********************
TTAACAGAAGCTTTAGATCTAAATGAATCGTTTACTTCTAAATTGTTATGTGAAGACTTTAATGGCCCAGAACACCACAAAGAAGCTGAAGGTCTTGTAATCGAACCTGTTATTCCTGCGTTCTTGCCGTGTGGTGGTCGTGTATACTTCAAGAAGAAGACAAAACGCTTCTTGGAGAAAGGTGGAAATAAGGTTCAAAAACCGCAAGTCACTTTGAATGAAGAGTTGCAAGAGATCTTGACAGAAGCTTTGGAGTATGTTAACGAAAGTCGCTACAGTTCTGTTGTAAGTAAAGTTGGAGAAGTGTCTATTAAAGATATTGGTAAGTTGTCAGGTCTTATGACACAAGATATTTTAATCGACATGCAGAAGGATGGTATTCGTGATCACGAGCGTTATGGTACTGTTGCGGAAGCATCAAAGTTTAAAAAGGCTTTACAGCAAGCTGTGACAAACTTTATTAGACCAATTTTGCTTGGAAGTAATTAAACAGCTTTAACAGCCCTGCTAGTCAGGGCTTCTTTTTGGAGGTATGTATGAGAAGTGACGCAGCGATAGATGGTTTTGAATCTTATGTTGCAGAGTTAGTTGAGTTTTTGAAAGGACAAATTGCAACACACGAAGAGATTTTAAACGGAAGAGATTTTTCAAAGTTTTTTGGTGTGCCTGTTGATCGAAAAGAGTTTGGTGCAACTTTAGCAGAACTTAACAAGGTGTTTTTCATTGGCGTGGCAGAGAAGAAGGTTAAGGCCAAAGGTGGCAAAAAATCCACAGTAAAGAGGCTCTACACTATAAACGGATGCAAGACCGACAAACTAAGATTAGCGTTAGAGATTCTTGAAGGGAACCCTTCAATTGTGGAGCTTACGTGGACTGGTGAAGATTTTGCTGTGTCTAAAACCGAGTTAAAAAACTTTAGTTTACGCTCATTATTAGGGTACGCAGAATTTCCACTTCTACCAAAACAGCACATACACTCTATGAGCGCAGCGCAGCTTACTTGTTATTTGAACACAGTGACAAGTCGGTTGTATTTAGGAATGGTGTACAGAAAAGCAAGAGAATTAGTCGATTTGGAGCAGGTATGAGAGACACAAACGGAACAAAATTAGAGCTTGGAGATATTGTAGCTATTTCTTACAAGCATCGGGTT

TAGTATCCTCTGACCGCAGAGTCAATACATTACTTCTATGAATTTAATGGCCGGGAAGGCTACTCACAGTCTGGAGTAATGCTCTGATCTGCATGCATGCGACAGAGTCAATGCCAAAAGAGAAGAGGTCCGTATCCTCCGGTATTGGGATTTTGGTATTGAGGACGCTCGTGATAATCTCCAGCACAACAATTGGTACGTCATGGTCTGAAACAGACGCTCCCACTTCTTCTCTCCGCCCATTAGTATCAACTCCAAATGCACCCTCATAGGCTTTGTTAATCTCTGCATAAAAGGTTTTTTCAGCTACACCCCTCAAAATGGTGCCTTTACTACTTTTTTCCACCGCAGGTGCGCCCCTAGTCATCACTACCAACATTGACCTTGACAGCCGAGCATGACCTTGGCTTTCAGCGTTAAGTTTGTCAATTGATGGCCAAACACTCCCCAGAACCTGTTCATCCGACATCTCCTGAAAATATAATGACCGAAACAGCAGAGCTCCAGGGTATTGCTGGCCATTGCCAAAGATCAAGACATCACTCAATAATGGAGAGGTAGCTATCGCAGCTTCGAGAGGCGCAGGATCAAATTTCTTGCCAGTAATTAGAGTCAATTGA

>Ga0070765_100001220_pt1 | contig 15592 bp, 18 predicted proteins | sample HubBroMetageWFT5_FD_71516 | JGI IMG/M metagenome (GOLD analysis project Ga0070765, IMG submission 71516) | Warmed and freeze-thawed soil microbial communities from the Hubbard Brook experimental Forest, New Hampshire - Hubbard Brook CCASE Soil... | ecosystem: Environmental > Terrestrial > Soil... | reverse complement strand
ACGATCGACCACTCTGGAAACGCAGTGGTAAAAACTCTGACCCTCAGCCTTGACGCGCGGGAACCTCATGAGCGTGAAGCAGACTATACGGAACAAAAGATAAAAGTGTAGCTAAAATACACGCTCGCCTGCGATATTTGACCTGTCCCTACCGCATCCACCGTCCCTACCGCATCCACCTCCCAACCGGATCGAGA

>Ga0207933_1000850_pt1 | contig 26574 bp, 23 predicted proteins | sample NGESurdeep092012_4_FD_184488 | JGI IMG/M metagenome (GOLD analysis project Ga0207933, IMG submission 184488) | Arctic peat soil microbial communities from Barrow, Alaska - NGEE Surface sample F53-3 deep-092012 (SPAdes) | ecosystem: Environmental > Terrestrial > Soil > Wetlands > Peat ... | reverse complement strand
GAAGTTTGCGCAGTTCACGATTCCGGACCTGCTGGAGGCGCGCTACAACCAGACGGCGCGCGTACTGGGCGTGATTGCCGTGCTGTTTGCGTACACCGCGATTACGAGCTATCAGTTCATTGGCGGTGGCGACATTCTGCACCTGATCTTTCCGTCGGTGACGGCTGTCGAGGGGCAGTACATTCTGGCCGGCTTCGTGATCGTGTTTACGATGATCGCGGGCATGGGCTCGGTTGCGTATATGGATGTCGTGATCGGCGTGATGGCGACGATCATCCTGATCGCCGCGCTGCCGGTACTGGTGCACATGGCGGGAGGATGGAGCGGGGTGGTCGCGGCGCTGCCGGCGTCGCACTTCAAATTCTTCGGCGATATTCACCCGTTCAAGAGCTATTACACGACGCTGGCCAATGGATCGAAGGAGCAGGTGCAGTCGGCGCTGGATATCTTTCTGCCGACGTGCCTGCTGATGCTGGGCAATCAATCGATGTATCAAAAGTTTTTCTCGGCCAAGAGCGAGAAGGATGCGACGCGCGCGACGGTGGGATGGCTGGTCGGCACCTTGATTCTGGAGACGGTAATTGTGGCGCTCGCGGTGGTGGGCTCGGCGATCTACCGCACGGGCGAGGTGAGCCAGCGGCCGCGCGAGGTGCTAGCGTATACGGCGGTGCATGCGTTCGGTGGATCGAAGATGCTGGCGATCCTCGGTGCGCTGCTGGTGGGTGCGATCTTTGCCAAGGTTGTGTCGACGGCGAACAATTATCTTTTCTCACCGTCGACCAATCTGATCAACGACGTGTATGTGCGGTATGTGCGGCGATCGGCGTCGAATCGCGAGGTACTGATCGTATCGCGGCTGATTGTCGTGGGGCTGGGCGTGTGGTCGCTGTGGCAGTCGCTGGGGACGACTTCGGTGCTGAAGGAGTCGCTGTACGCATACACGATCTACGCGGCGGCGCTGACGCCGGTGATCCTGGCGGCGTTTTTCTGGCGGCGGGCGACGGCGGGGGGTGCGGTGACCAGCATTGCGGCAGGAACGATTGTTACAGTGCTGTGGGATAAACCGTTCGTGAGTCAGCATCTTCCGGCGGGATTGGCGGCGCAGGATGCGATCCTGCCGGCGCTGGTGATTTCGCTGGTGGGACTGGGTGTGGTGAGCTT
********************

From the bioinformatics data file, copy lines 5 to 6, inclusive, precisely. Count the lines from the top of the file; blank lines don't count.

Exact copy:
>Ga0207933_1000850_pt1 | contig 26574 bp, 23 predicted proteins | sample NGESurdeep092012_4_FD_184488 | JGI IMG/M metagenome (GOLD analysis project Ga0207933, IMG submission 184488) | Arctic peat soil microbial communities from Barrow, Alaska - NGEE Surface sample F53-3 deep-092012 (SPAdes) | ecosystem: Environmental > Terrestrial > Soil > Wetlands > Peat ... | reverse complement strand
GAAGTTTGCGCAGTTCACGATTCCGGACCTGCTGGAGGCGCGCTACAACCAGACGGCGCGCGTACTGGGCGTGATTGCCGTGCTGTTTGCGTACACCGCGATTACGAGCTATCAGTTCATTGGCGGTGGCGACATTCTGCACCTGATCTTTCCGTCGGTGACGGCTGTCGAGGGGCAGTACATTCTGGCCGGCTTCGTGATCGTGTTTACGATGATCGCGGGCATGGGCTCGGTTGCGTATATGGATGTCGTGATCGGCGTGATGGCGACGATCATCCTGATCGCCGCGCTGCCGGTACTGGTGCACATGGCGGGAGGATGGAGCGGGGTGGTCGCGGCGCTGCCGGCGTCGCACTTCAAATTCTTCGGCGATATTCACCCGTTCAAGAGCTATTACACGACGCTGGCCAATGGATCGAAGGAGCAGGTGCAGTCGGCGCTGGATATCTTTCTGCCGACGTGCCTGCTGATGCTGGGCAATCAATCGATGTATCAAAAGTTTTTCTCGGCCAAGAGCGAGAAGGATGCGACGCGCGCGACGGTGGGATGGCTGGTCGGCACCTTGATTCTGGAGACGGTAATTGTGGCGCTCGCGGTGGTGGGCTCGGCGATCTACCGCACGGGCGAGGTGAGCCAGCGGCCGCGCGAGGTGCTAGCGTATACGGCGGTGCATGCGTTCGGTGGATCGAAGATGCTGGCGATCCTCGGTGCGCTGCTGGTGGGTGCGATCTTTGCCAAGGTTGTGTCGACGGCGAACAATTATCTTTTCTCACCGTCGACCAATCTGATCAACGACGTGTATGTGCGGTATGTGCGGCGATCGGCGTCGAATCGCGAGGTACTGATCGTATCGCGGCTGATTGTCGTGGGGCTGGGCGTGTGGTCGCTGTGGCAGTCGCTGGGGACGACTTCGGTGCTGAAGGAGTCGCTGTACGCATACACGATCTACGCGGCGGCGCTGACGCCGGTGATCCTGGCGGCGTTTTTCTGGCGGCGGGCGACGGCGGGGGGTGCGGTGACCAGCATTGCGGCAGGAACGATTGTTACAGTGCTGTGGGATAAACCGTTCGTGAGTCAGCATCTTCCGGCGGGATTGGCGGCGCAGGATGCGATCCTGCCGGCGCTGGTGATTTCGCTGGTGGGACTGGGTGTGGTGAGCTT